MUS 85900: Advanced Schenkerian Analysis (Schenker III) – William Rothstein
An advanced course in the theory and practice of Schenkerian analysis. Close readings of writings by Schenker and others will supplement intensive work in analysis. An oral presentation and weekly written assignments will be required.
Prerequisite: Intermediate Schenkerian Analysis or consent of the instructor.
MUS 88200: Seminar in Ethnomusicology: Sound in Society – Professor Eliot Bates
This seminar provides an introduction to the field of Sound Studies, including both the conceptual framework as well as practical techniques. We will begin with an overview of the field and its formation in 2004 through a consideration of the work of Trevor Pinch, Karin Bijsterveld and R Murray Schafer. Subsequent weeks will cover topics such as historical soundscapes, sounding the animal world, noise and silence in philosophy, the engineering of sound, sound and radio art, mobile listening, architectural acoustics, and synaesthesia research in cognitive psychology. Assignments for Sound in Society include weekly reading notes, a final research essay, oral presentations on the readings, and a critical soundscape recording (based on recordings that you capture and edit).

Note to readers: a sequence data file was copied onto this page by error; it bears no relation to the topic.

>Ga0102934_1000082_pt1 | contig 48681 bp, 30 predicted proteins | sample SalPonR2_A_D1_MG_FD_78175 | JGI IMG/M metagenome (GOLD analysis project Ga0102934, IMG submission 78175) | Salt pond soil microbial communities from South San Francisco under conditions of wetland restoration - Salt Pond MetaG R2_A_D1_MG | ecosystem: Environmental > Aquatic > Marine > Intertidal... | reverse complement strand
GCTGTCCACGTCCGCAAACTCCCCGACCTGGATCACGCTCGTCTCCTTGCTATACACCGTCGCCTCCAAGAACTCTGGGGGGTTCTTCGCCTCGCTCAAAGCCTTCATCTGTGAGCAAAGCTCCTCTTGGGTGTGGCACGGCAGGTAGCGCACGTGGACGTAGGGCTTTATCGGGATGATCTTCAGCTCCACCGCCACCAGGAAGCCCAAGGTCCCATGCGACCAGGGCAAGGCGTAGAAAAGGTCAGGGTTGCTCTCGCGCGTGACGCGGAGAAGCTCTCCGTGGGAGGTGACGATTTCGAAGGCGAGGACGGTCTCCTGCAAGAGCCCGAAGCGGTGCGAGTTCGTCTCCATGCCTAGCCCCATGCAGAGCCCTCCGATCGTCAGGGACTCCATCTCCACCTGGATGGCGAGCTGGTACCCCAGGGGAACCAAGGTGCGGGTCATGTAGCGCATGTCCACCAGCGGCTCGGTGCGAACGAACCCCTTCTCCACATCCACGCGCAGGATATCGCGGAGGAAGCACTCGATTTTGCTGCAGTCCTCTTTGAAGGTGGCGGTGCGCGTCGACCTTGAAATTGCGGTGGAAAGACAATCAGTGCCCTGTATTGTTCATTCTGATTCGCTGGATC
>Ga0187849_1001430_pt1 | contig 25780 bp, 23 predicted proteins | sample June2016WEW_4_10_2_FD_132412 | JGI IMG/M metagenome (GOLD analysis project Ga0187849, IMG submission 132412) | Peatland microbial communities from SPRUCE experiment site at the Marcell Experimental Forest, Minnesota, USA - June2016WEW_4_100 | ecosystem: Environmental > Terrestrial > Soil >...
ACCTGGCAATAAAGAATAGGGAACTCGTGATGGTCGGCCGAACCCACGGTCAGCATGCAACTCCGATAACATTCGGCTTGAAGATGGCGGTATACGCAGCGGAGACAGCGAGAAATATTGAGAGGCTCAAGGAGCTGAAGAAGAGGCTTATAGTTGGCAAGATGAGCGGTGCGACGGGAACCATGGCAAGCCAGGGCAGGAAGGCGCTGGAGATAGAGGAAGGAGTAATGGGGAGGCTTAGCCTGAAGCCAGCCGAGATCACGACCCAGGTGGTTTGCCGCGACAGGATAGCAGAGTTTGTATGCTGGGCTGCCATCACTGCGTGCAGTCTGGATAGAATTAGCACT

Note: formal knowledge of music is not a prerequisite.
MUS 71500: D.M.A Topics, Fall – Professor William Rothstein
MUS 74500: Introduction to Schenkerian Analysis – Professor Eric Wen
D.M.A. Topics consists of two main areas: performance/analysis and an introduction to graduate studies aimed at D.M.A. students. The fall semester focuses primarily on analysis, looking forward to the D.M.A. First Exam given in the spring. The course will begin with a review of harmony and counterpoint and continue with form and phrase structure, harmonic rhythm, and some elements of set theory and serialism. We also examine some aspects of text/music relationships and elements of expression. Assignments will consist of analytical exercises and also analytical essays, which will help to focus on writing skills. (The second semester of the course will delve into research skills, leading to a mock dissertation proposal as a final project.)